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The Golden Road Lucy Maud Montgomery

Sara Ray Helps Out

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"Stop, stop, Peter," quoth Mr. Perkins, sarcastically, "your name might be Norval if you were never on the Grampian Hills. There's a semi-colon in that line, I wish you to remember."

Peter did remember it. Cecily neither fainted nor failed when it came her turn. She recited her little piece very well, though somewhat mechanically. I think she really did much better than if she had had her desired curls. The miserable conviction that her hair, alone among that glossy-tressed bevy, was looking badly, quite blotted out all nervousness and self-consciousness from her mind. Her hair apart, she looked very pretty. The prevailing excitement had made bright her eye and flushed her cheeks rosily-- too rosily, perhaps. I heard a Carlisle woman behind me whisper that Cecily King looked consumptive, just like her Aunt Felicity; and I hated her fiercely for it.

Sara Ray also managed to get through respectably, although she was pitiably nervous. Her bow was naught but a short nod--"as if her head worked on wires," whispered Felicity uncharitably--and the wave of her lily-white hand more nearly resembled an agonized jerk than a wave. We all felt relieved when she finished. She was, in a sense, one of "our crowd," and we had been afraid she would disgrace us by breaking down.

Felicity followed her and recited her selection without haste, without rest, and absolutely without any expression whatever. But what mattered it how she recited? To look at her was sufficient. What with her splendid fleece of golden curls, her great, brilliant blue eyes, her exquisitely tinted face, her dimpled hands and arms, every member of the audience must have felt it was worth the ten cents he had paid merely to see her.

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The Story Girl followed. An expectant silence fell over the room, and Mr. Perkins' face lost the look of tense anxiety it had worn all the evening. Here was a performer who could be depended on. No need to fear stage fright or forgetfulness on her part. The Story Girl was not looking her best that night. White never became her, and her face was pale, though her eyes were splendid. But nobody thought about her appearance when the power and magic of her voice caught and held her listeners spellbound.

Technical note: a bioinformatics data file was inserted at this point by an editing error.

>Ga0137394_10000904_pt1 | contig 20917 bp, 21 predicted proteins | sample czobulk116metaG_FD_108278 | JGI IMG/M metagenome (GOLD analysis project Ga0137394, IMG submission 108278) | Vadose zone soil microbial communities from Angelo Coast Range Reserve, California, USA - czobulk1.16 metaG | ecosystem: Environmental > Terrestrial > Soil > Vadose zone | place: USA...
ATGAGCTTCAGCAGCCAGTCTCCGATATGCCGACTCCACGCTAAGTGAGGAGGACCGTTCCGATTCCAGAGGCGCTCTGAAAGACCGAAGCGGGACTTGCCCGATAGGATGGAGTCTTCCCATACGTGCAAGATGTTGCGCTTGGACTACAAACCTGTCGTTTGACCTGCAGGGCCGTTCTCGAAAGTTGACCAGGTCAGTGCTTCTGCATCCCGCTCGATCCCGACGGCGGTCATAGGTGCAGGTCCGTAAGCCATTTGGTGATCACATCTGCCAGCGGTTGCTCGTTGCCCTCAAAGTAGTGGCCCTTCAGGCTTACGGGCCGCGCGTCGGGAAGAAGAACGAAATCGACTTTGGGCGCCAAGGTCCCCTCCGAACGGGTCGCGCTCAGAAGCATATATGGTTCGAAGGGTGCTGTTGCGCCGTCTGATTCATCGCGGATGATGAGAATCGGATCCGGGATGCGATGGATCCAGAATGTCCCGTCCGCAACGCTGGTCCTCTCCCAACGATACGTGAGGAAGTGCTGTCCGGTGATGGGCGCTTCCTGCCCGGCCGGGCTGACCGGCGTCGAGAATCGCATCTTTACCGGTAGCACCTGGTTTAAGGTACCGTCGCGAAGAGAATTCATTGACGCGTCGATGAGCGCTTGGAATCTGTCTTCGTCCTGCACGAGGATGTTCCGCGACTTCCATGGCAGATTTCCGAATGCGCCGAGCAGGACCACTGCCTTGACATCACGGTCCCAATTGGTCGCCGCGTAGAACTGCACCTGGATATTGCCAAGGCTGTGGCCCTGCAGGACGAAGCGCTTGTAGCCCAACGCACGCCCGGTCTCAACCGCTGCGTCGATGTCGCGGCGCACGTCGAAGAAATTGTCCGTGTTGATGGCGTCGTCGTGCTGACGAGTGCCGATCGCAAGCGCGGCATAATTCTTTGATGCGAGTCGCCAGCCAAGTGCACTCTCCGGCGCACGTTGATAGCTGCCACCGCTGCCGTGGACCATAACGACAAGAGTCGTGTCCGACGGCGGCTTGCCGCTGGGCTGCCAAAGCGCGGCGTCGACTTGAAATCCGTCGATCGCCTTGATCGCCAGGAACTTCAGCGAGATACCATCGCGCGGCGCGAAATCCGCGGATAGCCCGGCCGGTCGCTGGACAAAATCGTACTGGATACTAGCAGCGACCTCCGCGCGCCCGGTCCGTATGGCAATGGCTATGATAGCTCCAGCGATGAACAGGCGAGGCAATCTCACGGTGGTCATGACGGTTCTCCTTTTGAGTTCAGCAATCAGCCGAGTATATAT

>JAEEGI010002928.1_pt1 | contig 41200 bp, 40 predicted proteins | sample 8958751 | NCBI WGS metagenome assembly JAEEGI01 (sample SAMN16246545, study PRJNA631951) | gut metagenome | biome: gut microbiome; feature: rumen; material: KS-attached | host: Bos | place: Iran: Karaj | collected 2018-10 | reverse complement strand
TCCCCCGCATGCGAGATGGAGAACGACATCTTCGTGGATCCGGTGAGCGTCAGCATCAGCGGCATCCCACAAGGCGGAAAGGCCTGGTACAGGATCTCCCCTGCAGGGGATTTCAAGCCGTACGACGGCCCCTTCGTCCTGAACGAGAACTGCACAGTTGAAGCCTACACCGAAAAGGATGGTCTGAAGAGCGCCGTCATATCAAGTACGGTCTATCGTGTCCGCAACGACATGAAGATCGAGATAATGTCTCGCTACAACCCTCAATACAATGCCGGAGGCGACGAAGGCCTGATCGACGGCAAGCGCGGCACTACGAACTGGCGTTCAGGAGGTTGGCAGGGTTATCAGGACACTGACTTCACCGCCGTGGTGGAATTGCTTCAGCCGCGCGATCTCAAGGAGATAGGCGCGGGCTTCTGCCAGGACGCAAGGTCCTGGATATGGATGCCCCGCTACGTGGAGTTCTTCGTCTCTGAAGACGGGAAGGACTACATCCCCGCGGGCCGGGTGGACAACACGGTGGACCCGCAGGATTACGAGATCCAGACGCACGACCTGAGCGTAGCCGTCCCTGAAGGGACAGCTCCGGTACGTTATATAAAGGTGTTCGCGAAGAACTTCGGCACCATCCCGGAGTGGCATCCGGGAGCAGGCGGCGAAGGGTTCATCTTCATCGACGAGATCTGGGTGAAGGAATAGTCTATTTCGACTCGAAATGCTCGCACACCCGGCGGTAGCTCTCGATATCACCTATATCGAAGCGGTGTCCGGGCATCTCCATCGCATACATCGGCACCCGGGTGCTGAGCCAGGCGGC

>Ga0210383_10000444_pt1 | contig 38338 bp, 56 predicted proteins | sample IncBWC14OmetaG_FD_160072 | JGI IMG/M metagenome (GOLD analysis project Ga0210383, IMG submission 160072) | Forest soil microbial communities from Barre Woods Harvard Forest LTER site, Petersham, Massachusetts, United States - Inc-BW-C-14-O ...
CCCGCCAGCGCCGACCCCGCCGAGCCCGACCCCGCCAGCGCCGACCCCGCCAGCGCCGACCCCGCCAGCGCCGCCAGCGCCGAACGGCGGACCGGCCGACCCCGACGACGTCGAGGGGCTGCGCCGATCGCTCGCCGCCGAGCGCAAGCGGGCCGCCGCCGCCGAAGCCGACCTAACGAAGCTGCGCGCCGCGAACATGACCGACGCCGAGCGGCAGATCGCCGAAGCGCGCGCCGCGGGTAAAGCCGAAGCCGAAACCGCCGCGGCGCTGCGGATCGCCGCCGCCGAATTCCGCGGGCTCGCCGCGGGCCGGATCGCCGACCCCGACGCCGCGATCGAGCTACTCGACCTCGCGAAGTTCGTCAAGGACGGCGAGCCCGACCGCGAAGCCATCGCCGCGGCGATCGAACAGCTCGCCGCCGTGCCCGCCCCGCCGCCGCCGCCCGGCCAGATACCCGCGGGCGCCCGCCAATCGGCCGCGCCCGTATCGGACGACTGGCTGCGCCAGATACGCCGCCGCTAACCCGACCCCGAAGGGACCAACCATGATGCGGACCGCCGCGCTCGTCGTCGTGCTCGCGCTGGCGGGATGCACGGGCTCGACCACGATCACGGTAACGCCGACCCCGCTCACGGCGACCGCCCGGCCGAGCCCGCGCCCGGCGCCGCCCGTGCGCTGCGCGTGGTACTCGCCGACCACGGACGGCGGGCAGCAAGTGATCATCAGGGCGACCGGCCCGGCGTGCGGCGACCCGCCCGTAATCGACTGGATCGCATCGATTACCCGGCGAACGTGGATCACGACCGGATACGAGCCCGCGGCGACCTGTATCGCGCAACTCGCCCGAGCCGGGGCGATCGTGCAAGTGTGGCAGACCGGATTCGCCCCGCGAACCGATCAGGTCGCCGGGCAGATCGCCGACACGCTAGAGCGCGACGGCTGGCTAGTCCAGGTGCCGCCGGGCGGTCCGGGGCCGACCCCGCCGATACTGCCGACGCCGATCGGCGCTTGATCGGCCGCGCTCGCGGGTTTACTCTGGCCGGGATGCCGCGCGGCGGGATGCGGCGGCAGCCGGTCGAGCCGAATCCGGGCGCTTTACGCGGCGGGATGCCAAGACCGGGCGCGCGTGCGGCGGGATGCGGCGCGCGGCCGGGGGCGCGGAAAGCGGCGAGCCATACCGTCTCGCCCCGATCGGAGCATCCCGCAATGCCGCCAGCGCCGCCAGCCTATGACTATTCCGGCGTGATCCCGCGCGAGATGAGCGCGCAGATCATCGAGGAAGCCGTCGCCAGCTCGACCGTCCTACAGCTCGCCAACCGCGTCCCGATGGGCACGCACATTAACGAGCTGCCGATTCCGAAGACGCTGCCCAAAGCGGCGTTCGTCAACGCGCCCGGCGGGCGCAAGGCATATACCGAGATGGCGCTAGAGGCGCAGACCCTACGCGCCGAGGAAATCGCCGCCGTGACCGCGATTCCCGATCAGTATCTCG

Her recitation was an old one, figuring in one of the School Readers, and we scholars all knew it off by heart. Sara Ray alone had not heard the Story Girl recite it. The latter had not been drilled at practices as had the other pupils, Mr. Perkins choosing not to waste time teaching her what she already knew far better than he did. The only time she had recited it had been at the "dress rehearsal" two nights before, at which Sara Ray had not been present.

In the poem a Florentine lady of old time, wedded to a cold and cruel husband, had died, or was supposed to have died, and had been carried to "the rich, the beautiful, the dreadful tomb" of her proud family. In the night she wakened from her trance and made her escape. Chilled and terrified, she had made her way to her husband's door, only to be driven away brutally as a restless ghost by the horror-stricken inmates. A similar reception awaited her at her father's. Then she had wandered blindly through the streets of Florence until she had fallen exhausted at the door of the lover of her girlhood. He, unafraid, had taken her in and cared for her. On the morrow, the husband and father, having discovered the empty tomb, came to claim her. She refused to return to them and the case was carried to the court of law. The verdict given was that a woman who had been "to burial borne" and left for dead, who had been driven from her husband's door and from her childhood home, "must be adjudged as dead in law and fact," was no more daughter or wife, but was set free to form what new ties she would. The climax of the whole selection came in the line,

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The Golden Road
Lucy Maud Montgomery

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